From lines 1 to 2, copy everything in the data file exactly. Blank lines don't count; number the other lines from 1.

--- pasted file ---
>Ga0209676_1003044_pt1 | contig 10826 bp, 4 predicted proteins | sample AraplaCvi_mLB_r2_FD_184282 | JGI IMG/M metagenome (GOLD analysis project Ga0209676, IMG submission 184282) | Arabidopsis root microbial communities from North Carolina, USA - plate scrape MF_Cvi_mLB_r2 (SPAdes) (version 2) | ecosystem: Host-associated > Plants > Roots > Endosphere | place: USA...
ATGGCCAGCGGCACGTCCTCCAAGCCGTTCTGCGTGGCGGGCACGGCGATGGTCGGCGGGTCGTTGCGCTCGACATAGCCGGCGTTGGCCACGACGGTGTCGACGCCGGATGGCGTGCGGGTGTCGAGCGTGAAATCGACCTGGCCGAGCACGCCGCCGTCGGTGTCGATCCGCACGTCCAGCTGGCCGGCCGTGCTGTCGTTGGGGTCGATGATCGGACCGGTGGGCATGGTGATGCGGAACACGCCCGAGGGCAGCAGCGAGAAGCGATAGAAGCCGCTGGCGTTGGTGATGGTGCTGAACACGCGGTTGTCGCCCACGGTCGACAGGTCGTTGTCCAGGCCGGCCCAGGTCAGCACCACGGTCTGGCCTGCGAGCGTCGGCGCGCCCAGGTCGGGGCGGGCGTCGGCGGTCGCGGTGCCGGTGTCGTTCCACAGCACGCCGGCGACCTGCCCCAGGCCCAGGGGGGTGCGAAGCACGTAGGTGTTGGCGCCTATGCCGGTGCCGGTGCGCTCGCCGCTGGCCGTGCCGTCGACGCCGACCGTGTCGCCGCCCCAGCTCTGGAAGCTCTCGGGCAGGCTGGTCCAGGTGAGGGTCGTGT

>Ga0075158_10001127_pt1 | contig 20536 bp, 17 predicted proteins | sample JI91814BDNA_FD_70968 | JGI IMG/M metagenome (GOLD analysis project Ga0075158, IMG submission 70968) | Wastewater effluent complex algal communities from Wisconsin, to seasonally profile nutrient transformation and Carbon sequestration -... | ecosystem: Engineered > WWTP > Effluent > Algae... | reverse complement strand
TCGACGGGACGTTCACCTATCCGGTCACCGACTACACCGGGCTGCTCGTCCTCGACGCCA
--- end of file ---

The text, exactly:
>Ga0209676_1003044_pt1 | contig 10826 bp, 4 predicted proteins | sample AraplaCvi_mLB_r2_FD_184282 | JGI IMG/M metagenome (GOLD analysis project Ga0209676, IMG submission 184282) | Arabidopsis root microbial communities from North Carolina, USA - plate scrape MF_Cvi_mLB_r2 (SPAdes) (version 2) | ecosystem: Host-associated > Plants > Roots > Endosphere | place: USA...
ATGGCCAGCGGCACGTCCTCCAAGCCGTTCTGCGTGGCGGGCACGGCGATGGTCGGCGGGTCGTTGCGCTCGACATAGCCGGCGTTGGCCACGACGGTGTCGACGCCGGATGGCGTGCGGGTGTCGAGCGTGAAATCGACCTGGCCGAGCACGCCGCCGTCGGTGTCGATCCGCACGTCCAGCTGGCCGGCCGTGCTGTCGTTGGGGTCGATGATCGGACCGGTGGGCATGGTGATGCGGAACACGCCCGAGGGCAGCAGCGAGAAGCGATAGAAGCCGCTGGCGTTGGTGATGGTGCTGAACACGCGGTTGTCGCCCACGGTCGACAGGTCGTTGTCCAGGCCGGCCCAGGTCAGCACCACGGTCTGGCCTGCGAGCGTCGGCGCGCCCAGGTCGGGGCGGGCGTCGGCGGTCGCGGTGCCGGTGTCGTTCCACAGCACGCCGGCGACCTGCCCCAGGCCCAGGGGGGTGCGAAGCACGTAGGTGTTGGCGCCTATGCCGGTGCCGGTGCGCTCGCCGCTGGCCGTGCCGTCGACGCCGACCGTGTCGCCGCCCCAGCTCTGGAAGCTCTCGGGCAGGCTGGTCCAGGTGAGGGTCGTGT